In the poorer countries and among the lower-income groups, self-produced food can cover a considerable share of a household's total food intake and can save or release an even larger share of the household's cash income to cover nonfood expenses. Self-produced food accounted for as much as 18% of total household consumption in East Jakarta (Yeung, 1985). However, percentages are much higher in African cities, as urban farmers produce mostly or largely for household consumption, 77% in urban Kenya for example (Lee-Smith and Memon, 1994). In Nairobi, over 50% used the entire amount harvested to feed their families or dependents. In Pointe Noire, 26% of households or 33% of the population self-supplied all or part of its needs for cassava (Vennetier, 1961: 71 72). In Dar es Salaam, nearly 50 % of 260 intra-urban producers reported that UA contributed 20 30% or more of the household's food supply (Sawio. 1993: 309). In Kampala, 55% of 150 producers obtained 40% or more, and 32% obtained 60% or more, of their household food from their own urban garden (Maxwell and Zziwa, 1992: 49 50). The poorest households in Lusaka were estimated to self-produce about one third of all the food they consumed (Sanyal, 1986, as per Rogerson, 1993: 38). In Kenya 40% of the 1,576 urban farmers interviewed in the six Kenyan cities said they would starve if stopped from farming (Lee-Smith and Memon, 1994: 80). In Kampala, almost without exception, those engaged in UA said that even if they were offered jobs whose cash remuneration was equivalent, they would not stop farming (Maxwell, 1994).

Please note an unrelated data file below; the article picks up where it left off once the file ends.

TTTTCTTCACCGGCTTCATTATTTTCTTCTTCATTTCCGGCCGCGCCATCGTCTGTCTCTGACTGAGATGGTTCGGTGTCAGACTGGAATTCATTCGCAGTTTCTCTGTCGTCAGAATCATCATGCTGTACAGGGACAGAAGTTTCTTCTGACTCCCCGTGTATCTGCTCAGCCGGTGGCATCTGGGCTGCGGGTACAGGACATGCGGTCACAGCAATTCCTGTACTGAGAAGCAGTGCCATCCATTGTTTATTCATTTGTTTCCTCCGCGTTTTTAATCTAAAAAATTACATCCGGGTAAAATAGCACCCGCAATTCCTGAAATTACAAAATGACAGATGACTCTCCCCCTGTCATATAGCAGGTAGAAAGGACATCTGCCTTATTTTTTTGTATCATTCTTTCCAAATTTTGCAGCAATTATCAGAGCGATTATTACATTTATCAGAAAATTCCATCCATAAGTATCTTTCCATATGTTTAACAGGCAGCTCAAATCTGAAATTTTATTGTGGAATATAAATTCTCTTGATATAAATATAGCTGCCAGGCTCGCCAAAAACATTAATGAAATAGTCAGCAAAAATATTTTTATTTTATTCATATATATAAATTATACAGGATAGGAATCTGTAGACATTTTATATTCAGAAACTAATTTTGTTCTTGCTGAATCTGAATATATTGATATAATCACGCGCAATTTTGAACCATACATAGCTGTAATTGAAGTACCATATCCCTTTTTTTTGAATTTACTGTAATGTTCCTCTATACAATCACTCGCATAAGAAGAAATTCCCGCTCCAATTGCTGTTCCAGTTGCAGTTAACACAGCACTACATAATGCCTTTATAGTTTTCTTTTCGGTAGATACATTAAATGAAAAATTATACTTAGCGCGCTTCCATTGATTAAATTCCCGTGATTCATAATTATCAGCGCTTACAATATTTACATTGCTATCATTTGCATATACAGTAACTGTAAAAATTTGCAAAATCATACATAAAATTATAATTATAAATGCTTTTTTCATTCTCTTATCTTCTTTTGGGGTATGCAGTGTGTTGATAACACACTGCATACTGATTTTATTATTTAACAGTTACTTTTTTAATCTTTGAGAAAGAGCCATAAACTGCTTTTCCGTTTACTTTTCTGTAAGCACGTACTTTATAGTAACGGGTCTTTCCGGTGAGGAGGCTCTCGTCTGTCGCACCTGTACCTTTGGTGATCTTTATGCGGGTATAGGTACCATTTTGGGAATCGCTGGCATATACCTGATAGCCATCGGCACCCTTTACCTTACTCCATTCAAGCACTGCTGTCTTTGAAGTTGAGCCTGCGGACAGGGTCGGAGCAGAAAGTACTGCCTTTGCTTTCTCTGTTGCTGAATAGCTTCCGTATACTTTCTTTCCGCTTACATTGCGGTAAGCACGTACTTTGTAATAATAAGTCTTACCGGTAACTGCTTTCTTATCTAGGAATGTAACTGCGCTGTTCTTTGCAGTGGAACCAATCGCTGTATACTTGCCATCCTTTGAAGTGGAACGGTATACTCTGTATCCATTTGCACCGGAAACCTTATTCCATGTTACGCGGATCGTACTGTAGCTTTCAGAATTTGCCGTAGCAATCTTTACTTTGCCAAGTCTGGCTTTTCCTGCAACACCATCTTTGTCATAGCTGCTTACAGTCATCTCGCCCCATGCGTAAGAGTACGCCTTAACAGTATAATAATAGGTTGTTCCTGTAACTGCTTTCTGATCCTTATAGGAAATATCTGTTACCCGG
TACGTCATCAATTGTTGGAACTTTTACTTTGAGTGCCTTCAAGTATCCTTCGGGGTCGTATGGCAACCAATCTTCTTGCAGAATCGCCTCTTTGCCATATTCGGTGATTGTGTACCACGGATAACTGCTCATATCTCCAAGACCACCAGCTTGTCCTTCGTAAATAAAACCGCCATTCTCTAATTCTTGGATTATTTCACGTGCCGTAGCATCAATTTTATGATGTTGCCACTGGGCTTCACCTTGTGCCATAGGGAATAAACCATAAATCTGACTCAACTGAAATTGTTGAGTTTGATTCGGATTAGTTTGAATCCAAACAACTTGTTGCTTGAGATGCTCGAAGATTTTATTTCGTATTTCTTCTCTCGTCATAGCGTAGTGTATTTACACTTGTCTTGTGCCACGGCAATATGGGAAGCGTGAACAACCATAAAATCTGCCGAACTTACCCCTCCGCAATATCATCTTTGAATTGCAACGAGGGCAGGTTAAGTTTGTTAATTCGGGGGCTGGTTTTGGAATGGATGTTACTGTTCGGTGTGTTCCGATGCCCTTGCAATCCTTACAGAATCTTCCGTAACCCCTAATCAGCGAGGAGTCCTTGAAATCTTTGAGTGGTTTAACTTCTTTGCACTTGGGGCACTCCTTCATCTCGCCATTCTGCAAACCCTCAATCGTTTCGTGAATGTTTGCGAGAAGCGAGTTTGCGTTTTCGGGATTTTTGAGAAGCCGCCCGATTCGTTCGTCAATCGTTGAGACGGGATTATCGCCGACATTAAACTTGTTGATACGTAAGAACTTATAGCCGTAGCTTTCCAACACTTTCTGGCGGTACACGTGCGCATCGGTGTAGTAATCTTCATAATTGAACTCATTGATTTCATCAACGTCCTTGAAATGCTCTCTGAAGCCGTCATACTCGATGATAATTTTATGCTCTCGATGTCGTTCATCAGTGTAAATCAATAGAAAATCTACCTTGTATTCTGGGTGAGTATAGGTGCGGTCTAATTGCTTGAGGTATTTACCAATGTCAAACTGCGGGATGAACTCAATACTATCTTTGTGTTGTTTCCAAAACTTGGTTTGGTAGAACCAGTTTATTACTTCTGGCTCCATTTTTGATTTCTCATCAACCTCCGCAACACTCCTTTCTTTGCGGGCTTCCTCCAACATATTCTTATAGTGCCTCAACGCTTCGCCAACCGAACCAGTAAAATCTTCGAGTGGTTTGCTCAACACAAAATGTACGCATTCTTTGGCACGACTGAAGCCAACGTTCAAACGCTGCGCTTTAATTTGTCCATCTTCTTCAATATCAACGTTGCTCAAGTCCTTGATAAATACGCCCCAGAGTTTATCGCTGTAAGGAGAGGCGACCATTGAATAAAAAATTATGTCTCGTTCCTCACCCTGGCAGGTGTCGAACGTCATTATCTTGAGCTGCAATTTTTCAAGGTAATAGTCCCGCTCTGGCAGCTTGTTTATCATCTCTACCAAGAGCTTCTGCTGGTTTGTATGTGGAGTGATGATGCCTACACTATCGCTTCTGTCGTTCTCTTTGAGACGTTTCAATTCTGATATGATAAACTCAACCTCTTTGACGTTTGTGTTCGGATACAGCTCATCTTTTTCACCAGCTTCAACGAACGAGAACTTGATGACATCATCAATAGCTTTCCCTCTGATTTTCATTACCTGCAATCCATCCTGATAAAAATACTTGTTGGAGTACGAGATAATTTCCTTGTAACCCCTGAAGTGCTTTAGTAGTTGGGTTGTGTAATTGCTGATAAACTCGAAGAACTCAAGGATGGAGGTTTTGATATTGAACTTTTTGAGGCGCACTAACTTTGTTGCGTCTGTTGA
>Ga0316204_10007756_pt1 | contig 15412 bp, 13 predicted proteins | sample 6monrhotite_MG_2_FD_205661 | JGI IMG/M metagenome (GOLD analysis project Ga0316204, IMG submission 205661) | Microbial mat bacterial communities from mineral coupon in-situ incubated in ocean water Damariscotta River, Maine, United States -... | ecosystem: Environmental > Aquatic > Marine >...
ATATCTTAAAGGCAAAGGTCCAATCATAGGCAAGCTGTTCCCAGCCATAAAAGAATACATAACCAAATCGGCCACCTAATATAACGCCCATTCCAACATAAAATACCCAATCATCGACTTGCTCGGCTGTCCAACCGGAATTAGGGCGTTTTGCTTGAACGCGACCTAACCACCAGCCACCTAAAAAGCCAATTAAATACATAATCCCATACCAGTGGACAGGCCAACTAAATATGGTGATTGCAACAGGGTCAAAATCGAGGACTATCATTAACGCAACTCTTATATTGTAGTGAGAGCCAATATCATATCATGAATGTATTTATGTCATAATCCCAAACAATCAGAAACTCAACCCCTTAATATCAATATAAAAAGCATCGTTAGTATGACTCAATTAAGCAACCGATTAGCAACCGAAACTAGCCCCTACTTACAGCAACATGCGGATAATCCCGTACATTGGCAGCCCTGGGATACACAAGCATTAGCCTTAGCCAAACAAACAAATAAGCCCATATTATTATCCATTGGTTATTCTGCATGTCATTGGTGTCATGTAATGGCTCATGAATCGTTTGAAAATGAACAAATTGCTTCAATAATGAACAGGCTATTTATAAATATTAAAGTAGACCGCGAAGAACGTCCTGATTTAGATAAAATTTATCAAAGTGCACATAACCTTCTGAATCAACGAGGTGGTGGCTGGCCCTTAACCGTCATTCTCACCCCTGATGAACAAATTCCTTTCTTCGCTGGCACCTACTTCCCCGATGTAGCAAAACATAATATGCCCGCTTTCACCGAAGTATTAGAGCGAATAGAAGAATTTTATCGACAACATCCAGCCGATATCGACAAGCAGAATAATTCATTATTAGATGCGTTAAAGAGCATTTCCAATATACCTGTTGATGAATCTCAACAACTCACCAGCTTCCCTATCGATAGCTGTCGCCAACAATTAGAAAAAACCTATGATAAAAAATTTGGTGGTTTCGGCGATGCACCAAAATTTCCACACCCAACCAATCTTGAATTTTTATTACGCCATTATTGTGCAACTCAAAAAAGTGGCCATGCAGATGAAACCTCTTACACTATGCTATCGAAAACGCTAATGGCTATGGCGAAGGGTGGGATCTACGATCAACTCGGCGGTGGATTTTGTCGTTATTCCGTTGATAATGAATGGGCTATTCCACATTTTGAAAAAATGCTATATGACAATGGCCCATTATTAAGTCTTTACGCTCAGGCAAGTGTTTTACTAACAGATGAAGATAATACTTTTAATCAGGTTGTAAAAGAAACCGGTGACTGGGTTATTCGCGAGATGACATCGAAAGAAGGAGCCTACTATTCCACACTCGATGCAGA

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revised, June 12,1995
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